Steve Spiegl: The LA Sessions At Capitol Studios


“This combined skilled arranging with raw power”, I wrote here recently of Shorty Rogers’s Cool And Crazy album. Well, here we go again, for Steve Spiegl is one of the most powerful arranger/bandleaders I’ve heard in many years. There’s nothing raw about his writing, though, and his top-class collection of Los Angeles studio musicians sounds as though it has been playing together for years. When I checked, it turns out it’s been together for 50 years.

At that date much of Stan Kenton’s work was in colleges and universities and to cater for them he made a disastrous repertoire switch into pop songs of the day. He called in Steve Spiegl, then a student, to be his chief arranger and to write a chart of Hey Jude for a Fender-impelled band so young that it had lost most of the Kenton character. It’s very hard to listen to.

I have to confess a phobia for “jazzing the classics”, and was horrified to find that this album used themes taken from classic opera and composers Verdi, Handel, Puccini and Richard Wagner. Fortunately my unfamiliarity with these pieces mean I was not able to compare their sources, and my lack of knowledge allowed me to enjoy Mr Spiegl’s results.

Right from the start one hears his penchant for fugue, and the interplay of the sections in this is quite dazzling. Take it for granted that the backing for the soloists is superb and Kim Richmond benefits in a full-bodied alto solo on the opening All The Things You Are. Spiegl’s Gardens Of Cordoba introduces us to Andy Waddell, a sensitive guitarist who uses minimum amplification and is understandably much featured by Spiegl. He and Richmond pop up again on Spiegl’s Cartagena Night. Tenorist Doug Webb is similarly featured and puts his solos together with a good sense of form.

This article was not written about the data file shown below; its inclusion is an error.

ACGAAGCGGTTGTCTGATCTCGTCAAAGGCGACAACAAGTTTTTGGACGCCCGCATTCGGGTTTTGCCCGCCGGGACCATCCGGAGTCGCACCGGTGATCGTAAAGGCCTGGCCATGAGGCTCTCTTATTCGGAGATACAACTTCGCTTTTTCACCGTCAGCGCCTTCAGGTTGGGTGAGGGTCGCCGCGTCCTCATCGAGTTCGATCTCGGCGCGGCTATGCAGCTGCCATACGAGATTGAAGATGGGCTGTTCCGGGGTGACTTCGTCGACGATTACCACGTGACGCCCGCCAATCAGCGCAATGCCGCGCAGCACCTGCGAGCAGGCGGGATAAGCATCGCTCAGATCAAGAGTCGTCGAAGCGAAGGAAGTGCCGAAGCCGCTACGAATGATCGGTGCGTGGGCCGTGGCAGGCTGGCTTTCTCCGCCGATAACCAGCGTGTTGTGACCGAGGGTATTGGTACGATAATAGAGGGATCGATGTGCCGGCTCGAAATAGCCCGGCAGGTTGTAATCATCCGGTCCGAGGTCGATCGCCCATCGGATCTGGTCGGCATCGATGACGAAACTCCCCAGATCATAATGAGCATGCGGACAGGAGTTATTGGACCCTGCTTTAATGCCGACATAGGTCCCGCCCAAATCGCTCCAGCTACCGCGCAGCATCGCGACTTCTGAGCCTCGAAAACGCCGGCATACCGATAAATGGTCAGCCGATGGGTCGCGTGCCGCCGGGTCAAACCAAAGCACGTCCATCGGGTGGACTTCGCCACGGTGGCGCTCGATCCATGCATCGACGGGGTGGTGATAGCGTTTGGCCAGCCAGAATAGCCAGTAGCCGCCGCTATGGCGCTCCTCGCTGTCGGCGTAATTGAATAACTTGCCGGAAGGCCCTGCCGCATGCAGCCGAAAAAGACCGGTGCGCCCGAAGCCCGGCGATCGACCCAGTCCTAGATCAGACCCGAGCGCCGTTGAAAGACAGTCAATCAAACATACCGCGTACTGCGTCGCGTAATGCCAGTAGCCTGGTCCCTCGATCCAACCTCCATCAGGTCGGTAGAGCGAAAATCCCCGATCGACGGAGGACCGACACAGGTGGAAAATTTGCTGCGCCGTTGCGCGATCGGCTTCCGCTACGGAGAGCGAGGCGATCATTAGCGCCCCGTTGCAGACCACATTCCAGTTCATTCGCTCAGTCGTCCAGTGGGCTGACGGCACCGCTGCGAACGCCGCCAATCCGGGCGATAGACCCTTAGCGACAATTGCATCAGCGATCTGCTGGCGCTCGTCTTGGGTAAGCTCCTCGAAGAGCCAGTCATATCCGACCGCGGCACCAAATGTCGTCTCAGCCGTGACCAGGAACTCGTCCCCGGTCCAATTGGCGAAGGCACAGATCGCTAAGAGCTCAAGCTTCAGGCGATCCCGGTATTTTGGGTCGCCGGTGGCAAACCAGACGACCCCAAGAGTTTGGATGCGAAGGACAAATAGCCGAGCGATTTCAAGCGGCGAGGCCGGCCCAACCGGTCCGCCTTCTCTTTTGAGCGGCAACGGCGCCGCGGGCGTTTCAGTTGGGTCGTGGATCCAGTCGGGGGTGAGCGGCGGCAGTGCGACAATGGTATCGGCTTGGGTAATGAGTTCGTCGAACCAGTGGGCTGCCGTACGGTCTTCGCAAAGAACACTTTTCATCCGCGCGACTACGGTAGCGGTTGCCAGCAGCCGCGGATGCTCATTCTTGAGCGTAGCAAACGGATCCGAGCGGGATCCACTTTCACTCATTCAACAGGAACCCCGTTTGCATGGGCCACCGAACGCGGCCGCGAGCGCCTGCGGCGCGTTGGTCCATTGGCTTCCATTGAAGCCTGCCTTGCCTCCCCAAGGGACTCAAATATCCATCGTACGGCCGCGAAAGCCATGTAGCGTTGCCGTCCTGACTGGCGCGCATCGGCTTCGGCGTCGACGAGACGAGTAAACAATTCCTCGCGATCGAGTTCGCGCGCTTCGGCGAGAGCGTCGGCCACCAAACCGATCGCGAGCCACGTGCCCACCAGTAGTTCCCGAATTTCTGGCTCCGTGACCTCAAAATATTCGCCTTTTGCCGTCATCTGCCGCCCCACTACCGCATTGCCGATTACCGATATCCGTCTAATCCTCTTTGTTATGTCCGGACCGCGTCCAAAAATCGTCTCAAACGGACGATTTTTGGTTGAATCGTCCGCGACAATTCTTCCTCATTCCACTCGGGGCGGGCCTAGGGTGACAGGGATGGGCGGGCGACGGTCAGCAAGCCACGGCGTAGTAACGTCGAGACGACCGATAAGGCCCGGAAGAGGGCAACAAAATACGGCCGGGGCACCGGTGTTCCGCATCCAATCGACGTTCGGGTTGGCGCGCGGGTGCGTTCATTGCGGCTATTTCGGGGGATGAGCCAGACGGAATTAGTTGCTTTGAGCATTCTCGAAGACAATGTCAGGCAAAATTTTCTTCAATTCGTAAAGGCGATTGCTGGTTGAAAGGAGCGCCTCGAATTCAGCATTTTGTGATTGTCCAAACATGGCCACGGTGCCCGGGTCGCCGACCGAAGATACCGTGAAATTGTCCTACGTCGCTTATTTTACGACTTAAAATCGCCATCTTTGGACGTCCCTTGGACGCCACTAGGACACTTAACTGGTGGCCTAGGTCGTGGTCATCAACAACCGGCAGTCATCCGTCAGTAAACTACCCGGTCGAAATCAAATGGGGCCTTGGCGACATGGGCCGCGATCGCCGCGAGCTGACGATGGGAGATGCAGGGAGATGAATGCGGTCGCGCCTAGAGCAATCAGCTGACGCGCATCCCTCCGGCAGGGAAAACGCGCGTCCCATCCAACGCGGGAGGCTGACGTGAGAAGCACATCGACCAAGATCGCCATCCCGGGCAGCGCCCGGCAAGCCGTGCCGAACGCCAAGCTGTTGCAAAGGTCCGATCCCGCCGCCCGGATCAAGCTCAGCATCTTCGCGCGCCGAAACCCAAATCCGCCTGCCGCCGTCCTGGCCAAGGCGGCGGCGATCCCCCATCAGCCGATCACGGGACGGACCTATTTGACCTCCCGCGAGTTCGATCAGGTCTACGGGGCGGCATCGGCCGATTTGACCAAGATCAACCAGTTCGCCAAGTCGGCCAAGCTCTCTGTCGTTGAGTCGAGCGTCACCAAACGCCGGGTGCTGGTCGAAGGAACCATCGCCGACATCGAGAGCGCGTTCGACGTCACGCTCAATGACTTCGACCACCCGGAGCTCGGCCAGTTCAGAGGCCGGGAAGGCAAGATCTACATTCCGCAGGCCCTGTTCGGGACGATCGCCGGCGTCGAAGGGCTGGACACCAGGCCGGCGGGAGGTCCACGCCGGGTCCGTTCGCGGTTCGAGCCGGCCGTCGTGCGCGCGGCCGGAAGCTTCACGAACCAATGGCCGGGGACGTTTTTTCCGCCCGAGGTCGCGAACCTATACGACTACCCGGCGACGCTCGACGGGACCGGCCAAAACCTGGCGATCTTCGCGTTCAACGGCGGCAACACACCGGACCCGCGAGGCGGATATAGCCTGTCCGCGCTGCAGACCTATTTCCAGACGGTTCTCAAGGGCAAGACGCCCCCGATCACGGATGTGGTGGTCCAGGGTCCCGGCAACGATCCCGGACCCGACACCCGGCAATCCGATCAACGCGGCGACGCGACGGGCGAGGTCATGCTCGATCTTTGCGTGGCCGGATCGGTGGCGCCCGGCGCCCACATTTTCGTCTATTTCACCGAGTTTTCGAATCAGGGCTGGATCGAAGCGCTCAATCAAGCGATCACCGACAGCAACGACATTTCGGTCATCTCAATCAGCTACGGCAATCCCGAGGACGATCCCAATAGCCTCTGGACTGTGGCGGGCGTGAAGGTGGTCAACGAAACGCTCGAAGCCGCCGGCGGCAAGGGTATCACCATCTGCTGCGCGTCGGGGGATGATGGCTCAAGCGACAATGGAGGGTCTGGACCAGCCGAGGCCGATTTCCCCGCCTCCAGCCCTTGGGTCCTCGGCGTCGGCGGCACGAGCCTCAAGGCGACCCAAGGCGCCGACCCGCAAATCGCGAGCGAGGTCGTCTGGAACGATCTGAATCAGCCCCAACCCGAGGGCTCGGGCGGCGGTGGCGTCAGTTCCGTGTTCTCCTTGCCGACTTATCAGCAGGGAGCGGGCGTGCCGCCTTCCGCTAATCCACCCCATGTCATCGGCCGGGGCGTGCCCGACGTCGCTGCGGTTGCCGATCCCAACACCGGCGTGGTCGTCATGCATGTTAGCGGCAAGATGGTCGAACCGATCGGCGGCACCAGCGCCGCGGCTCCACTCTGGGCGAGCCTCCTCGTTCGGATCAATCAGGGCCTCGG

But it’s the dazzling writing of the charts and their perfect resolution that must draw the applause.

All The Things You Are; Gardens Of Cordoba; Ave Maria; Penna Tiranna; Benedetta Suite; Parsifal; Tosca; Cartagena Night; Turandot (74.72)
Spiegl (ldr, arr); Jeff Bunnell, Dave Richards, Stan Martin, Ron Stout (t); Charlie Loper, Charlie Mortillas, Bill Booth, George Thatcher (tb); Kim Richmond, Ian Vo, Michael Nelson, Doug Webb, Brian Williams, Cindy Bradley (reeds); Michael Asher (p); Andy Wadell (g); Jeff Takaguchi, Ken Wild (b). Hollywood, December 2019.
Sorcerer SMP 1004

Review overview
In brief:
Previous articleJohn Hollenbeck: Songs You Like A Lot
Next articleTo get to hear
"This combined skilled arranging with raw power", I wrote here recently of Shorty Rogers's Cool And Crazy album. Well, here we go again, for Steve Spiegl is one of the most powerful arranger/bandleaders I've heard in many years.steve-spiegl-the-la-sessions-at-capitol-studios